Influenced by the Tibetan Book of the Dead, Blitzen Trapper's new album Holy Smokes, Future Jokes plumbs the comedic horror of the human condition.

Love in the Time of Coronavirus

Fire in the Time of Coronavirus

If we venture out our front door we might inhale both a deadly virus and pinpoint flakes of ash. If we turn back in fear we may no longer have a door behind us.

Music

Sufjan Stevens' 'The Ascension' Is Mostly Captivating

Even though Sufjan Stevens' The Ascension is sometimes too formulaic or trivial to linger, it's still a very good, enjoyable effort.

Jordan Blum
Film

What 'O Brother, Where Art Thou?' Gets Right (and Wrong) About America

Telling the tale of the cyclops through the lens of high and low culture, in O'Brother, Where Art Thou? the Coens hammer home a fatalistic criticism about the ways that commerce, violence, and cosmetic Christianity prevail in American society .

Music

Chris Smither's "What I Do" Is an Honest Response to Old Questions (premiere + interview)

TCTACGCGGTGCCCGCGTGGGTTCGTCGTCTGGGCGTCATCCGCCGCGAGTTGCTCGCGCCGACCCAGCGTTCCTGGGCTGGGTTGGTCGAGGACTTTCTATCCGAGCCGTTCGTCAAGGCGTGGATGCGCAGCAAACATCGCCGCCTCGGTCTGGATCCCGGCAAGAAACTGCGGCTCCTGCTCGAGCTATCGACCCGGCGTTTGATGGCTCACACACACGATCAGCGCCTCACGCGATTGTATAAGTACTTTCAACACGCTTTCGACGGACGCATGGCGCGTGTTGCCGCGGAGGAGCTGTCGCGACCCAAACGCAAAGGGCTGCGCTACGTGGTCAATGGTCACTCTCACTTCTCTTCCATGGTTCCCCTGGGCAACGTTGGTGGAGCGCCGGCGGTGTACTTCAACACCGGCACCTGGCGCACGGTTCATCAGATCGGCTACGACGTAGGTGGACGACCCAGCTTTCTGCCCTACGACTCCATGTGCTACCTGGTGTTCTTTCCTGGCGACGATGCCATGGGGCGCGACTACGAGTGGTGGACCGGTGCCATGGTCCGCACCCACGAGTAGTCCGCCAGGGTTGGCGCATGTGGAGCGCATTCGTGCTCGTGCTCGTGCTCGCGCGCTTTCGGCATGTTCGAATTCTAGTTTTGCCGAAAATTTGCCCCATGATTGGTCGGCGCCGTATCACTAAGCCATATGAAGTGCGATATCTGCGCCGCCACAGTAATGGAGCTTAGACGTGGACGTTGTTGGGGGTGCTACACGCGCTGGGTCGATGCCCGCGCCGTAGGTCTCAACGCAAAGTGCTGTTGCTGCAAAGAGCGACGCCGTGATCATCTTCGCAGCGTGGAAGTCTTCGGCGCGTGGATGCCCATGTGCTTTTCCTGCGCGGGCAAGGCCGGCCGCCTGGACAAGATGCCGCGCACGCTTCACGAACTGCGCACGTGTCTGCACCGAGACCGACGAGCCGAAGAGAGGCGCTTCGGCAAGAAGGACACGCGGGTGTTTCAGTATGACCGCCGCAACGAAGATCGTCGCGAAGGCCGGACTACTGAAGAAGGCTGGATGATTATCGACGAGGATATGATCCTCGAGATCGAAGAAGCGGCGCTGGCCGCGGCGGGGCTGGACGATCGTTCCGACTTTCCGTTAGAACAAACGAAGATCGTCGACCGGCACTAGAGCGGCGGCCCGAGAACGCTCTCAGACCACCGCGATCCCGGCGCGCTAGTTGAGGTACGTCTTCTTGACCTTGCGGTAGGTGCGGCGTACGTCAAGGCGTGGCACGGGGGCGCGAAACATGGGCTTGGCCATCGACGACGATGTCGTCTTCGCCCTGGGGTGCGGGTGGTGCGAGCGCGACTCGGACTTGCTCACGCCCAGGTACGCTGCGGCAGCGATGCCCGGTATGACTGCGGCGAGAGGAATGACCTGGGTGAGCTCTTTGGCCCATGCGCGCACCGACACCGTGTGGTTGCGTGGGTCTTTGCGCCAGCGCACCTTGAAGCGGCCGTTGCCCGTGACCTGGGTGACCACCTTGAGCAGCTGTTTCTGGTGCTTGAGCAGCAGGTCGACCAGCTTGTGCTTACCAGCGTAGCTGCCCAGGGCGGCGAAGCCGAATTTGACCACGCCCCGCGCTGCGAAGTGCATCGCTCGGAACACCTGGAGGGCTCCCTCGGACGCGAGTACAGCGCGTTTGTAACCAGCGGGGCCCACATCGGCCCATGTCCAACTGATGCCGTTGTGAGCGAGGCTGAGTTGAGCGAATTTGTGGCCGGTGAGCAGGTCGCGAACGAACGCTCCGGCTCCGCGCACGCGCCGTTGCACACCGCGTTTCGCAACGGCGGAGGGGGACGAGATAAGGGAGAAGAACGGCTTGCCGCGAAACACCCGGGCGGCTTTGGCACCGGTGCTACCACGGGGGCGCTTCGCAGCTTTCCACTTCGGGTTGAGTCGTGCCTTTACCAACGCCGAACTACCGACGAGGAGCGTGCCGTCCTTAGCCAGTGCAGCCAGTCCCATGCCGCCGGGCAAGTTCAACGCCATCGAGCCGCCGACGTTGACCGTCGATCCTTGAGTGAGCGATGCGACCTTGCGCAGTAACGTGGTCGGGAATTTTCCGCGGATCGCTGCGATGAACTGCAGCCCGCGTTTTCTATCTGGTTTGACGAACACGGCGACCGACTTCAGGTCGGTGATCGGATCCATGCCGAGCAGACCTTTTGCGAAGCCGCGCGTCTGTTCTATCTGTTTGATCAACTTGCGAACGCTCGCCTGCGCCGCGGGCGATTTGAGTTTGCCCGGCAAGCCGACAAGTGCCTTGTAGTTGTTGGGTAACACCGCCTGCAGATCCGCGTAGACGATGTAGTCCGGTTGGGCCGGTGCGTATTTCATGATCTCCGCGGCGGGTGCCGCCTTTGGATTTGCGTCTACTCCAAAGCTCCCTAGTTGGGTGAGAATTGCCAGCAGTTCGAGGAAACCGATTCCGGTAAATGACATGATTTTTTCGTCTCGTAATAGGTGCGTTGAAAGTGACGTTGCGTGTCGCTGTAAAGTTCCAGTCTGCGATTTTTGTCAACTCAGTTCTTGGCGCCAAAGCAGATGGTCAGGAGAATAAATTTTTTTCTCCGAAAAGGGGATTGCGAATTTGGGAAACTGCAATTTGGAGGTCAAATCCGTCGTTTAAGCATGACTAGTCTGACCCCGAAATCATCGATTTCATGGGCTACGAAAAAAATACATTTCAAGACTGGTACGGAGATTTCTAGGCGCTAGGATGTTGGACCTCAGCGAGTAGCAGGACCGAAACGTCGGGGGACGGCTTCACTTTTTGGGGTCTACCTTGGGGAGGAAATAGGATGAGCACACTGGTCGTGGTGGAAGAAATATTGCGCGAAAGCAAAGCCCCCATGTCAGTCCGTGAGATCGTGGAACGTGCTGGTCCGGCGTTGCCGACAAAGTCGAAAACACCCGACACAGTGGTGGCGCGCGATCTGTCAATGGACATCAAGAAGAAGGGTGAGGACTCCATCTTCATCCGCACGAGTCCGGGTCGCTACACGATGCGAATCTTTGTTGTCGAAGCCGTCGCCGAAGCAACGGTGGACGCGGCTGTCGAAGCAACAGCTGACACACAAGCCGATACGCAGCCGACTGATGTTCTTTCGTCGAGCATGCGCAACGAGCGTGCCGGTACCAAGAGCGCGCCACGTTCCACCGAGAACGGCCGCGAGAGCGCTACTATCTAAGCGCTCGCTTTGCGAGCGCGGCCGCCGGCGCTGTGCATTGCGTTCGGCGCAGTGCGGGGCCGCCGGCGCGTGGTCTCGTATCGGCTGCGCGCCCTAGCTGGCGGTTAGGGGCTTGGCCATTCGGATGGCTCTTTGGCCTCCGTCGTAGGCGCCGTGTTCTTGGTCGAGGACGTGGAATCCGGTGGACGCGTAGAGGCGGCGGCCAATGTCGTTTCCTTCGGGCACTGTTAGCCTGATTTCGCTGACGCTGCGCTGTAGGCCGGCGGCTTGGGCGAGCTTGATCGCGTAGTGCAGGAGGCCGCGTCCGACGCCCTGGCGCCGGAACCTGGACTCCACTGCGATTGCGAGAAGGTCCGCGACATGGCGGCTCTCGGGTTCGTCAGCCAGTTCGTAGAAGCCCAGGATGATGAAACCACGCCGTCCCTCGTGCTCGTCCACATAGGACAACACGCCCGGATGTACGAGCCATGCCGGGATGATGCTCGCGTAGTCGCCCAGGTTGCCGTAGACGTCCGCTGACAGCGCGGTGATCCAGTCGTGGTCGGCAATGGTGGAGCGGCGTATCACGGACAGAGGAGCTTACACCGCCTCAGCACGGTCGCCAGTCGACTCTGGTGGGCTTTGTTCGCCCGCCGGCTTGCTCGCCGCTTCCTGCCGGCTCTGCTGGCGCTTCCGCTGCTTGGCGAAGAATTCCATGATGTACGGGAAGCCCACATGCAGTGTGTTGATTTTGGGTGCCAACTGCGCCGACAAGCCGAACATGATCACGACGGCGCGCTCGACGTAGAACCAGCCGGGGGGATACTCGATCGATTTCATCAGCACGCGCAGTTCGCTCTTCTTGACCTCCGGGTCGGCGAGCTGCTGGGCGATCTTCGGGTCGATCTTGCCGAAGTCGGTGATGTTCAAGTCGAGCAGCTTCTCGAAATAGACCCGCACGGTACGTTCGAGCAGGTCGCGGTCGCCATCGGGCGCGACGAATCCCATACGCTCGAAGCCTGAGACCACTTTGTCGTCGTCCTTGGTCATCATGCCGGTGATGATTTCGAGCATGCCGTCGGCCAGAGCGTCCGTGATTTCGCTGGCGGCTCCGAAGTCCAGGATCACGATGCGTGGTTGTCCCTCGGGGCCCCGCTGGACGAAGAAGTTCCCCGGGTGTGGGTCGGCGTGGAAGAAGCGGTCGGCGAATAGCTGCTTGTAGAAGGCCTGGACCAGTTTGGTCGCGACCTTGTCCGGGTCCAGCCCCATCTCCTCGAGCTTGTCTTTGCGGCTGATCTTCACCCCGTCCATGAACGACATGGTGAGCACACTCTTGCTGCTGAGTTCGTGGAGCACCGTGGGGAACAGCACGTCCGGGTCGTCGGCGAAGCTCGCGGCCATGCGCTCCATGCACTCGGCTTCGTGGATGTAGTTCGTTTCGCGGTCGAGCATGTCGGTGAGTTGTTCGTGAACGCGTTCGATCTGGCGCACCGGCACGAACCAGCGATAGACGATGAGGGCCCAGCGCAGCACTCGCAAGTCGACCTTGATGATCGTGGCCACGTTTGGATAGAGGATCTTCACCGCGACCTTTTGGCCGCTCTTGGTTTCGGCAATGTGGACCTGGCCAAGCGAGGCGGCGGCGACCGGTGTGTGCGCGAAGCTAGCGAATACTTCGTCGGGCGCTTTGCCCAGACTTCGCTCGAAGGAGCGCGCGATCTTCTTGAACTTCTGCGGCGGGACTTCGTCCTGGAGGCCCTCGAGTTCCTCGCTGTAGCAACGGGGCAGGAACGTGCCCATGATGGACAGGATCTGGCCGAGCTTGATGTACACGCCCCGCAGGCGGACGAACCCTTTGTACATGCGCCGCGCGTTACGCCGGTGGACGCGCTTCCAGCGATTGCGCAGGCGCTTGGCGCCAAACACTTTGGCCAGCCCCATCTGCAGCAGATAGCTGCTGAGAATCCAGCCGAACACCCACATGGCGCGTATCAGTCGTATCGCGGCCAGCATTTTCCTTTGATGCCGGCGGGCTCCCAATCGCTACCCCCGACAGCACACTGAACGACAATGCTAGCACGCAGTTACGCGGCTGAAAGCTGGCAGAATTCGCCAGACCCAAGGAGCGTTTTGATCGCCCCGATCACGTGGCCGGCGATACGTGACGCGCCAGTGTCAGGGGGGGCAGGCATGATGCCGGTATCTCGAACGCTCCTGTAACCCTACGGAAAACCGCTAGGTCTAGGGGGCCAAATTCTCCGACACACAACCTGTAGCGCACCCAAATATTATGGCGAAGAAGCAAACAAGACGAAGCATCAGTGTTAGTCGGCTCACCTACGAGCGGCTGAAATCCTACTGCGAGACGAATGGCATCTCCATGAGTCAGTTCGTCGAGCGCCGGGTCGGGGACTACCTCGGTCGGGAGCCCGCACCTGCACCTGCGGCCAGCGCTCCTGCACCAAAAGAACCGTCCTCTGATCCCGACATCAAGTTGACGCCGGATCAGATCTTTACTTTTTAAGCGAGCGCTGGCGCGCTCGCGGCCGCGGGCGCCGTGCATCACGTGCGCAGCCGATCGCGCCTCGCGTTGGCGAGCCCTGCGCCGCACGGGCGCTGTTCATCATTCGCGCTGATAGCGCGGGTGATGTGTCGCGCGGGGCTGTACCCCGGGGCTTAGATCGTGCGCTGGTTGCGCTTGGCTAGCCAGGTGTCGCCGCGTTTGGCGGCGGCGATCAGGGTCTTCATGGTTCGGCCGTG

How does Chris Smither play guitar that way? What impact does New Orleans have on his music? He might not be able to answer those questions directly but he can sure write a song about it.

Music

Sally Anne Morgan Invites Us Into a Metaphorical Safe Space on 'Thread'

With Thread, Sally Anne Morgan shows that traditional folk music is not to be smothered in revivalist praise. It's simply there as a seed with which to plant new gardens.

Music

Godcaster Make the Psych/Funk/Hard Rock Debut of the Year

Godcaster's Long Haired Locusts is a swirling, sloppy mess of guitars, drums, flutes, synths, and apparently whatever else the band had on hand in their Philly basement. It's a highly entertaining and listenable album.